Former South Africa’s Paralympian, Oscar Pistorius, who killed his girlfriend 10 years ago, could be released on parole within weeks, his lawyer has said.
On 31 March, a parole board in South Africa will consider the case of the athlete who was jailed for shooting Reeva Steenkamp four times through a locked bathroom door at his home in Pretoria, in 2013.
He fired four high-calibre bullets, saying he believed the noise he heard was an intruder and it was self-defence.
He was jailed for 13 years and five months for murder.
“We have been advised by the parole board that the hearing will take place on the 31 March, 2023,” his lawyer Julian Knight said. “It’s an internal process.”
Last summer, Pistorius met Ms Steenkamp’s father, Barry, as part of the process for seeking parole. He will have served more than half of his sentence.
The process, known as victim-offender dialogue, is an integral part of South Africa’s restorative justice programme that brings parties affected by a crime together.
Reports said the meeting was organised after Pistorious wrote to the Steenkamps in October, which is thought to be his first contact with the family since his 2014 trial.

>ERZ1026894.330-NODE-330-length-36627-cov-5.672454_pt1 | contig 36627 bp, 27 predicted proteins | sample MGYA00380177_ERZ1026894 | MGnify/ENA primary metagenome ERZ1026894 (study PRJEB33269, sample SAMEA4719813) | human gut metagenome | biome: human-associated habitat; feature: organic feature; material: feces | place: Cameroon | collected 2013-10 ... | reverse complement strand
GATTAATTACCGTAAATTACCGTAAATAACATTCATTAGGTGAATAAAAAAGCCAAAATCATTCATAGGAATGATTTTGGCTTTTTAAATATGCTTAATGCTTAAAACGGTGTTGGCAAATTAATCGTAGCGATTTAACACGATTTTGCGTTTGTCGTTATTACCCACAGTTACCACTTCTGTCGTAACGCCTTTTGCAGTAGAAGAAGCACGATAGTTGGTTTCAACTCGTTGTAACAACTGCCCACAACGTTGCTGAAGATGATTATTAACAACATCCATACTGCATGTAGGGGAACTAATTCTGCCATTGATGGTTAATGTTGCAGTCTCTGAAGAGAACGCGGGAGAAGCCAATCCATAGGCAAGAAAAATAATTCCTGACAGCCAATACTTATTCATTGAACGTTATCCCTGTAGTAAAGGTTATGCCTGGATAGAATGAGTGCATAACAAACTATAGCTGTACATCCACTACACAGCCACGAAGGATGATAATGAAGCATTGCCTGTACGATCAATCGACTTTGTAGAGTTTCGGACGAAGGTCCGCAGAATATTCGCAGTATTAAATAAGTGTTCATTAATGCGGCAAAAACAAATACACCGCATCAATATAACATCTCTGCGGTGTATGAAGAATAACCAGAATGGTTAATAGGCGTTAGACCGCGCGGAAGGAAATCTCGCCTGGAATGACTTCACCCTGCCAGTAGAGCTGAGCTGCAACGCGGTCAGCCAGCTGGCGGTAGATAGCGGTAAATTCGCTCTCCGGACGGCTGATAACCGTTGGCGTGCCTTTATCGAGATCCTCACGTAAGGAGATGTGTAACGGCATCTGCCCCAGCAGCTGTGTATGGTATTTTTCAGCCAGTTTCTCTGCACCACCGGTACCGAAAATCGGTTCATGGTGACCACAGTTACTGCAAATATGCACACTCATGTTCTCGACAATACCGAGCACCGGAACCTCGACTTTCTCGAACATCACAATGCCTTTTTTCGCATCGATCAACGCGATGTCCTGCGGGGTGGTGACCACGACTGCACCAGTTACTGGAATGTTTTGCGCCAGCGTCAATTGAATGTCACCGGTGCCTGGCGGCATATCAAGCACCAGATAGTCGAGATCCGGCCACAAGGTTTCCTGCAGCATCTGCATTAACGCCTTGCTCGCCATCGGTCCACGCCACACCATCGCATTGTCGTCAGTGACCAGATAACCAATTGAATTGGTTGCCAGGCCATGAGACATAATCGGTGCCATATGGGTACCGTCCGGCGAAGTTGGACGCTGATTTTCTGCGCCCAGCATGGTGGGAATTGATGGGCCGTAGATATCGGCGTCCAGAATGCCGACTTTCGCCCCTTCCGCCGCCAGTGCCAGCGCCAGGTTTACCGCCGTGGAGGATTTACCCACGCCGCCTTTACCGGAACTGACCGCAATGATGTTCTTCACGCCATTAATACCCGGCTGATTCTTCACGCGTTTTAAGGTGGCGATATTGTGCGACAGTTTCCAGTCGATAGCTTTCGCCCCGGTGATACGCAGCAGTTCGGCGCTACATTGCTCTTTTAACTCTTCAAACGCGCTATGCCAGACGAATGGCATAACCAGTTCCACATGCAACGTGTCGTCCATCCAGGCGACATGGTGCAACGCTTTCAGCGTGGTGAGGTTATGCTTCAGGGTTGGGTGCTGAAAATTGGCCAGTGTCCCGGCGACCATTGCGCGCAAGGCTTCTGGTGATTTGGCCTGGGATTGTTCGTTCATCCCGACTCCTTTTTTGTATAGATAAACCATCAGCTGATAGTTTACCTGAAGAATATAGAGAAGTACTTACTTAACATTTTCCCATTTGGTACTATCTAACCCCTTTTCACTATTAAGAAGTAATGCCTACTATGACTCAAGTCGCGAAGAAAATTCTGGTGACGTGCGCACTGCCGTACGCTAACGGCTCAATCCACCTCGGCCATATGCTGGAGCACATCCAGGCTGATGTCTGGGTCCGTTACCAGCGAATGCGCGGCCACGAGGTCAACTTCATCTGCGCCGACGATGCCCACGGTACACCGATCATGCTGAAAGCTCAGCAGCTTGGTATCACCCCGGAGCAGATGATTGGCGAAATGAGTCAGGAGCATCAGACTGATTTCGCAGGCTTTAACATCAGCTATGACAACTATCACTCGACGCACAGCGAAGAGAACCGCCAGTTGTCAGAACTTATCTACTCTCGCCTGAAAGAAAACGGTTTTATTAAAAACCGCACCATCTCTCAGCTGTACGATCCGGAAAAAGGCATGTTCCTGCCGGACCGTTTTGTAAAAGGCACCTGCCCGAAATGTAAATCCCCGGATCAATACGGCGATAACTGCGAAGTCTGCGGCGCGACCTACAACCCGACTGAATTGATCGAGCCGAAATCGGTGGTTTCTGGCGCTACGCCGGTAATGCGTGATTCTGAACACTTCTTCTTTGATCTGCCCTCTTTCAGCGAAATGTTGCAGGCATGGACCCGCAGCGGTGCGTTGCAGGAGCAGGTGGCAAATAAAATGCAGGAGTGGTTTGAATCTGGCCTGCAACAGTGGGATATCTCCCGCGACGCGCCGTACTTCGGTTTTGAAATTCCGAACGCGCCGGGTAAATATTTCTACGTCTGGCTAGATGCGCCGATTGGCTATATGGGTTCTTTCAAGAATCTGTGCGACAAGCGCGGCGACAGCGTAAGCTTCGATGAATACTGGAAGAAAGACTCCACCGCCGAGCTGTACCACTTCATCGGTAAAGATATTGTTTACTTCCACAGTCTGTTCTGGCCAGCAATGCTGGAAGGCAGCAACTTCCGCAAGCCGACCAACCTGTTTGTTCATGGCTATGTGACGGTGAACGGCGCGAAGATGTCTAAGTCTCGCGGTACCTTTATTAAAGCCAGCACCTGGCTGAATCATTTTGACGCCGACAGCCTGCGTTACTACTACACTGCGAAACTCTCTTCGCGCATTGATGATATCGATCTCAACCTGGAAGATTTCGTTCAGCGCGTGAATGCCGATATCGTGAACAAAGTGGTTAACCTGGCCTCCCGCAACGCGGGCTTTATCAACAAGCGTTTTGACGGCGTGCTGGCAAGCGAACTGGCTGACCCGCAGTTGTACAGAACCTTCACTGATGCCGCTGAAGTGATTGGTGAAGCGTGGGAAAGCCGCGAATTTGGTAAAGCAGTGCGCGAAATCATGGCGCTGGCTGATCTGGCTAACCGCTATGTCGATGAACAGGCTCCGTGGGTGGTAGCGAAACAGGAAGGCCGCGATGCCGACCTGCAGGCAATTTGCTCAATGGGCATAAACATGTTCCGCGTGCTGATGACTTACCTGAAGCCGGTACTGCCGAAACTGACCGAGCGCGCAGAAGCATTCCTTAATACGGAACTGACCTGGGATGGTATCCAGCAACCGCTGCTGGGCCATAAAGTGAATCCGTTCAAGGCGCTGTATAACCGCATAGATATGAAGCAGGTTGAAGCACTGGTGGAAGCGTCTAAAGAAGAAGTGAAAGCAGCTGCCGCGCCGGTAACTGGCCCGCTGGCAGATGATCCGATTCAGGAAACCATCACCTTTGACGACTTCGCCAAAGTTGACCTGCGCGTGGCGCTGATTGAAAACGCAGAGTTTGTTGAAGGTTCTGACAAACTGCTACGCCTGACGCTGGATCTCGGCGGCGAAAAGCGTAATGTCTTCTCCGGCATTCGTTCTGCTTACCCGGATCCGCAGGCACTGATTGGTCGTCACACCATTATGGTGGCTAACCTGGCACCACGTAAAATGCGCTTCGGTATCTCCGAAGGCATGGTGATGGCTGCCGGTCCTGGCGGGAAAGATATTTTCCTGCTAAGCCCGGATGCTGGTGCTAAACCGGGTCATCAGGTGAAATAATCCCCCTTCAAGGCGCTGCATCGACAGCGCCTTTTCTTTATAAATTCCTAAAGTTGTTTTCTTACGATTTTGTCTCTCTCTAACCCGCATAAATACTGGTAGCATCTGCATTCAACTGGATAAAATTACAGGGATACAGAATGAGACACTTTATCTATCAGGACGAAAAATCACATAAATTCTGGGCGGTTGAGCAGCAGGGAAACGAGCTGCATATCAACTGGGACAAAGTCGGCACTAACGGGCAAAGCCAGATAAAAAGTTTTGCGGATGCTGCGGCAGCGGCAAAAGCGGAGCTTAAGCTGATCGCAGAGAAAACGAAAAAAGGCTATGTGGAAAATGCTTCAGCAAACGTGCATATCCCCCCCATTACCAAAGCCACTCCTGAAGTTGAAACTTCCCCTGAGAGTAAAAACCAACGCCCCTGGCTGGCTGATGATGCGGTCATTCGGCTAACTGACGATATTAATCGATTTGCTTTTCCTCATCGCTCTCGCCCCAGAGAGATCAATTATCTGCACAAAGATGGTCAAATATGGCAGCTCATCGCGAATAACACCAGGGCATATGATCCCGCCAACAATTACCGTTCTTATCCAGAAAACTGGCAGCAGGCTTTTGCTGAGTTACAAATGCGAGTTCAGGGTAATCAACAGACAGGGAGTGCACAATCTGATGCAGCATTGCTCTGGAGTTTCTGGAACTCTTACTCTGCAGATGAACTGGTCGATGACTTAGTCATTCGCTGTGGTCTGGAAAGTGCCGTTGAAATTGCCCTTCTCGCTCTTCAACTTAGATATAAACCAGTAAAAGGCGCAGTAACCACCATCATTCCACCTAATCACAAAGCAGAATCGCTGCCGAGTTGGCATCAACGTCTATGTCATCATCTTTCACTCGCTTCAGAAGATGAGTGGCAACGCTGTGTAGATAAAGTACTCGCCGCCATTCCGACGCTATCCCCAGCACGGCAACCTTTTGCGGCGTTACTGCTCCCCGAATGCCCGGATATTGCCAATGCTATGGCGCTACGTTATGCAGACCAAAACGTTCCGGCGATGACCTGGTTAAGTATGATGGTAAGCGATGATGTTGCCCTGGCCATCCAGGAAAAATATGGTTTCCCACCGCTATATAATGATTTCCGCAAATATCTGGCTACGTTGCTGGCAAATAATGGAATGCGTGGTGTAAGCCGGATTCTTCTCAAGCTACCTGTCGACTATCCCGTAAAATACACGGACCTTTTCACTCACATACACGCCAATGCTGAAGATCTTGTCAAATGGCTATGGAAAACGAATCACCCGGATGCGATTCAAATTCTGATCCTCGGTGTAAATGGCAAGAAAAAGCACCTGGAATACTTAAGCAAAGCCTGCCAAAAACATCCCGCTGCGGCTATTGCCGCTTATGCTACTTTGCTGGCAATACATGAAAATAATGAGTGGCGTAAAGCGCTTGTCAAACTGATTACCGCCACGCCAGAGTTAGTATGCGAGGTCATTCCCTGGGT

A friend who visited him in jail reportedly said he was asking his girlfriend’s bereaved family to forgive him.
But Mr Steenkamp and his wife, June, have since raised objections to Pistorius’s release although they have no power to block it.
Ms Steenkamp, 29, a successful model, TV personality and law graduate, had been in a relationship with Pistorius for just three months when he shot her.
Mr Knight said that if parole is granted, the Paralympian, 36, would probably leave jail the same day or soon after.
Pistorius, a double-amputee known as “the blade runner” because of his carbon-fibre prosthetics, is expected to appeal if his application is refused.
Offenders in South Africa are automatically eligible for parole consideration after serving half of their sentence.
During his lengthy televised trial, Pistorius used his testimony to apologise to Steenkamp’s family, telling the court: “There hasn’t been a moment since this tragedy happened that I haven’t thought about your family.”
He was jailed in 2016, initially for a six-year term. After an appeal by prosecutors who said this was too lenient, the term was increased to 13 years.